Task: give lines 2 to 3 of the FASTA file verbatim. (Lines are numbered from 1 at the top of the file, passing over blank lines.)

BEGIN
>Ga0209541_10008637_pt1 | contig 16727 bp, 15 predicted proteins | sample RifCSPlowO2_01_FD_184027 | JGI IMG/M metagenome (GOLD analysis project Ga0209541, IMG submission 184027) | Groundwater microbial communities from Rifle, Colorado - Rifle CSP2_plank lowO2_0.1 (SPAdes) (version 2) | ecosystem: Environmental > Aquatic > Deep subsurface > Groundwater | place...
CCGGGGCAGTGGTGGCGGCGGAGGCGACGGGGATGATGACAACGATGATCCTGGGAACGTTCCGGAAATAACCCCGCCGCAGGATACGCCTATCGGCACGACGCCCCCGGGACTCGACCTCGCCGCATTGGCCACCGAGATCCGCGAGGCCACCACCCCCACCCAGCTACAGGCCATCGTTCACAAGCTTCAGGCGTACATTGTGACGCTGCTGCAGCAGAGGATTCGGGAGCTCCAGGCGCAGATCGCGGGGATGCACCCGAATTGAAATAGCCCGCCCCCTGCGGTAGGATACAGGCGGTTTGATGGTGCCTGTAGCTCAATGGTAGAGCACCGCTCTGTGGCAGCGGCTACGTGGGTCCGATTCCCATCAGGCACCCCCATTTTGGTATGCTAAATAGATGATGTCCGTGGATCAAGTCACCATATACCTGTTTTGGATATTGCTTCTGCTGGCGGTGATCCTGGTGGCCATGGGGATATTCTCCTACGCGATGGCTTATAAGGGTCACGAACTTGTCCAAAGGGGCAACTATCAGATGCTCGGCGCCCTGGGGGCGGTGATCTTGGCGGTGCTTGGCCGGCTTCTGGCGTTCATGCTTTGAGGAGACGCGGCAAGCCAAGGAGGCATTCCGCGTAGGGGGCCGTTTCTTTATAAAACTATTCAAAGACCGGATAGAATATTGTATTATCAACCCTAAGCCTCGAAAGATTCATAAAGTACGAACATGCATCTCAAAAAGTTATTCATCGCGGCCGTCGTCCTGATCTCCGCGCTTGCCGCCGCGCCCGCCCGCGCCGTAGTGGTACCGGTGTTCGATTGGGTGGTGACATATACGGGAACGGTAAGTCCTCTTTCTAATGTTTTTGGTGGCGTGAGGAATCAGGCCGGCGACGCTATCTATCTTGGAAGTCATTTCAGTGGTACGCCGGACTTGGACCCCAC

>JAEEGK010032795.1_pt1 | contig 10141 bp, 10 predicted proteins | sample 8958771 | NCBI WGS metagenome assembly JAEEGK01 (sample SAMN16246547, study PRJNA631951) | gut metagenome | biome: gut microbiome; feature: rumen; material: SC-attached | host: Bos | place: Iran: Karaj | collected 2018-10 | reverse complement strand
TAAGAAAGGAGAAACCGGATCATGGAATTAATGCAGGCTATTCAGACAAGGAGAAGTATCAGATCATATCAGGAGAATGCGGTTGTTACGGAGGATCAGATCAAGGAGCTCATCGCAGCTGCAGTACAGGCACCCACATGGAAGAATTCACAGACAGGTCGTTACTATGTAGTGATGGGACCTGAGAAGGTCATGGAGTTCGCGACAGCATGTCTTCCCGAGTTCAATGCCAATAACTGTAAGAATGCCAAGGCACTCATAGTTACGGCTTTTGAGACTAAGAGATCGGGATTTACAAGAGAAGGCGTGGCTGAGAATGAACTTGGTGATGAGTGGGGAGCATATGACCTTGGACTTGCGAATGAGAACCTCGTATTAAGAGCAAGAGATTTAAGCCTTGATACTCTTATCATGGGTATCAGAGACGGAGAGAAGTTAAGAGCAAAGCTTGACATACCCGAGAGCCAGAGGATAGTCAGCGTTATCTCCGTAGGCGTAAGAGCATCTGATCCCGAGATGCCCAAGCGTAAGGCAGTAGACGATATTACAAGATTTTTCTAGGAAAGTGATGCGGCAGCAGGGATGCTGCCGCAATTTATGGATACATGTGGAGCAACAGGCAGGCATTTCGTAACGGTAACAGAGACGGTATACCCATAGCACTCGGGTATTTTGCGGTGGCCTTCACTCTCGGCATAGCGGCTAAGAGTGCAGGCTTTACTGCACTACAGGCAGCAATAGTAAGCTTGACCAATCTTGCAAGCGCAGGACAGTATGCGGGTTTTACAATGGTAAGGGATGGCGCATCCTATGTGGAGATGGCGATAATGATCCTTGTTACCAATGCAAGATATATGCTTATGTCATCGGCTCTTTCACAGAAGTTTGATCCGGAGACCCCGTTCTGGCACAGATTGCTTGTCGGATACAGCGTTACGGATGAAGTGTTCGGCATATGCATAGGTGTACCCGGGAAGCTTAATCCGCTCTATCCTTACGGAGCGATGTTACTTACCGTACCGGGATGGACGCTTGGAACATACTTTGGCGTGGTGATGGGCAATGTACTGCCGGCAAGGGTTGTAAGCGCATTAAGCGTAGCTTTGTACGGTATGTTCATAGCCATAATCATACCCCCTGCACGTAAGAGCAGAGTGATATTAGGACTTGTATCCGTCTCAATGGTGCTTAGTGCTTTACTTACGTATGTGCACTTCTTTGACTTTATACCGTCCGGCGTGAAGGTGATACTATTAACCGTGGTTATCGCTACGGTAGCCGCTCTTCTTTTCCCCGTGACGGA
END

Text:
CCGGGGCAGTGGTGGCGGCGGAGGCGACGGGGATGATGACAACGATGATCCTGGGAACGTTCCGGAAATAACCCCGCCGCAGGATACGCCTATCGGCACGACGCCCCCGGGACTCGACCTCGCCGCATTGGCCACCGAGATCCGCGAGGCCACCACCCCCACCCAGCTACAGGCCATCGTTCACAAGCTTCAGGCGTACATTGTGACGCTGCTGCAGCAGAGGATTCGGGAGCTCCAGGCGCAGATCGCGGGGATGCACCCGAATTGAAATAGCCCGCCCCCTGCGGTAGGATACAGGCGGTTTGATGGTGCCTGTAGCTCAATGGTAGAGCACCGCTCTGTGGCAGCGGCTACGTGGGTCCGATTCCCATCAGGCACCCCCATTTTGGTATGCTAAATAGATGATGTCCGTGGATCAAGTCACCATATACCTGTTTTGGATATTGCTTCTGCTGGCGGTGATCCTGGTGGCCATGGGGATATTCTCCTACGCGATGGCTTATAAGGGTCACGAACTTGTCCAAAGGGGCAACTATCAGATGCTCGGCGCCCTGGGGGCGGTGATCTTGGCGGTGCTTGGCCGGCTTCTGGCGTTCATGCTTTGAGGAGACGCGGCAAGCCAAGGAGGCATTCCGCGTAGGGGGCCGTTTCTTTATAAAACTATTCAAAGACCGGATAGAATATTGTATTATCAACCCTAAGCCTCGAAAGATTCATAAAGTACGAACATGCATCTCAAAAAGTTATTCATCGCGGCCGTCGTCCTGATCTCCGCGCTTGCCGCCGCGCCCGCCCGCGCCGTAGTGGTACCGGTGTTCGATTGGGTGGTGACATATACGGGAACGGTAAGTCCTCTTTCTAATGTTTTTGGTGGCGTGAGGAATCAGGCCGGCGACGCTATCTATCTTGGAAGTCATTTCAGTGGTACGCCGGACTTGGACCCCAC

>JAEEGK010032795.1_pt1 | contig 10141 bp, 10 predicted proteins | sample 8958771 | NCBI WGS metagenome assembly JAEEGK01 (sample SAMN16246547, study PRJNA631951) | gut metagenome | biome: gut microbiome; feature: rumen; material: SC-attached | host: Bos | place: Iran: Karaj | collected 2018-10 | reverse complement strand